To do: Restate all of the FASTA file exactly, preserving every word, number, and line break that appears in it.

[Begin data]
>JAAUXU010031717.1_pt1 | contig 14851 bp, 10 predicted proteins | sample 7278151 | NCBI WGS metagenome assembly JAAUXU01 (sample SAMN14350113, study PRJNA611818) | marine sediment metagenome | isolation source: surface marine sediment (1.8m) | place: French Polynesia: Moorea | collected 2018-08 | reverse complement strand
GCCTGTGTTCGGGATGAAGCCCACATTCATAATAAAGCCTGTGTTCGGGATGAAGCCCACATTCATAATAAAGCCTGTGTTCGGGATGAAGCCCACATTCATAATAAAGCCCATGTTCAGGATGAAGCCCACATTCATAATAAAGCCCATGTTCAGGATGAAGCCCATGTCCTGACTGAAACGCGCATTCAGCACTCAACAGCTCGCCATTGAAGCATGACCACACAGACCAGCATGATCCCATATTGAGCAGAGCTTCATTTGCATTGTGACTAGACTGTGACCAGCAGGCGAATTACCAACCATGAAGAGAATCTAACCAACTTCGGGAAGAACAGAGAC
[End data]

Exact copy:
>JAAUXU010031717.1_pt1 | contig 14851 bp, 10 predicted proteins | sample 7278151 | NCBI WGS metagenome assembly JAAUXU01 (sample SAMN14350113, study PRJNA611818) | marine sediment metagenome | isolation source: surface marine sediment (1.8m) | place: French Polynesia: Moorea | collected 2018-08 | reverse complement strand
GCCTGTGTTCGGGATGAAGCCCACATTCATAATAAAGCCTGTGTTCGGGATGAAGCCCACATTCATAATAAAGCCTGTGTTCGGGATGAAGCCCACATTCATAATAAAGCCCATGTTCAGGATGAAGCCCACATTCATAATAAAGCCCATGTTCAGGATGAAGCCCATGTCCTGACTGAAACGCGCATTCAGCACTCAACAGCTCGCCATTGAAGCATGACCACACAGACCAGCATGATCCCATATTGAGCAGAGCTTCATTTGCATTGTGACTAGACTGTGACCAGCAGGCGAATTACCAACCATGAAGAGAATCTAACCAACTTCGGGAAGAACAGAGAC